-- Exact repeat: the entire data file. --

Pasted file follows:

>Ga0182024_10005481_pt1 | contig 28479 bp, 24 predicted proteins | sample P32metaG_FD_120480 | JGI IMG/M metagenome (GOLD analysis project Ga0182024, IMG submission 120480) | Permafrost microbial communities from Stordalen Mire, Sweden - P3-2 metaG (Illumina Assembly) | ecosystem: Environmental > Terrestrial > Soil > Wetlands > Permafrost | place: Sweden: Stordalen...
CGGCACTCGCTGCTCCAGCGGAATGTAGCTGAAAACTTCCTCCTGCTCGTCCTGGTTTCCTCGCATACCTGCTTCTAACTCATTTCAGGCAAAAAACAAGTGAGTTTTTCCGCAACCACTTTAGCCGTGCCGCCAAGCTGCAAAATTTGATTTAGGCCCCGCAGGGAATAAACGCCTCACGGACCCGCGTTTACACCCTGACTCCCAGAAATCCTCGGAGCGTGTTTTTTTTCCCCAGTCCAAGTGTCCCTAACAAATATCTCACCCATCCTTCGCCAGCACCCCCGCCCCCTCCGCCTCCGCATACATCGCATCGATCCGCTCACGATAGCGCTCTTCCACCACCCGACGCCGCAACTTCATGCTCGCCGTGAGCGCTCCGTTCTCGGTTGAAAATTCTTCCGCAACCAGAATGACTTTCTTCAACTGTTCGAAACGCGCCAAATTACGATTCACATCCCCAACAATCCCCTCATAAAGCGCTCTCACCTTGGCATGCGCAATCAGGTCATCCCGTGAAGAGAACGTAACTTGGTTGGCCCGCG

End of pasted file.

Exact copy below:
>Ga0182024_10005481_pt1 | contig 28479 bp, 24 predicted proteins | sample P32metaG_FD_120480 | JGI IMG/M metagenome (GOLD analysis project Ga0182024, IMG submission 120480) | Permafrost microbial communities from Stordalen Mire, Sweden - P3-2 metaG (Illumina Assembly) | ecosystem: Environmental > Terrestrial > Soil > Wetlands > Permafrost | place: Sweden: Stordalen...
CGGCACTCGCTGCTCCAGCGGAATGTAGCTGAAAACTTCCTCCTGCTCGTCCTGGTTTCCTCGCATACCTGCTTCTAACTCATTTCAGGCAAAAAACAAGTGAGTTTTTCCGCAACCACTTTAGCCGTGCCGCCAAGCTGCAAAATTTGATTTAGGCCCCGCAGGGAATAAACGCCTCACGGACCCGCGTTTACACCCTGACTCCCAGAAATCCTCGGAGCGTGTTTTTTTTCCCCAGTCCAAGTGTCCCTAACAAATATCTCACCCATCCTTCGCCAGCACCCCCGCCCCCTCCGCCTCCGCATACATCGCATCGATCCGCTCACGATAGCGCTCTTCCACCACCCGACGCCGCAACTTCATGCTCGCCGTGAGCGCTCCGTTCTCGGTTGAAAATTCTTCCGCAACCAGAATGACTTTCTTCAACTGTTCGAAACGCGCCAAATTACGATTCACATCCCCAACAATCCCCTCATAAAGCGCTCTCACCTTGGCATGCGCAATCAGGTCATCCCGTGAAGAGAACGTAACTTGGTTGGCCCGCG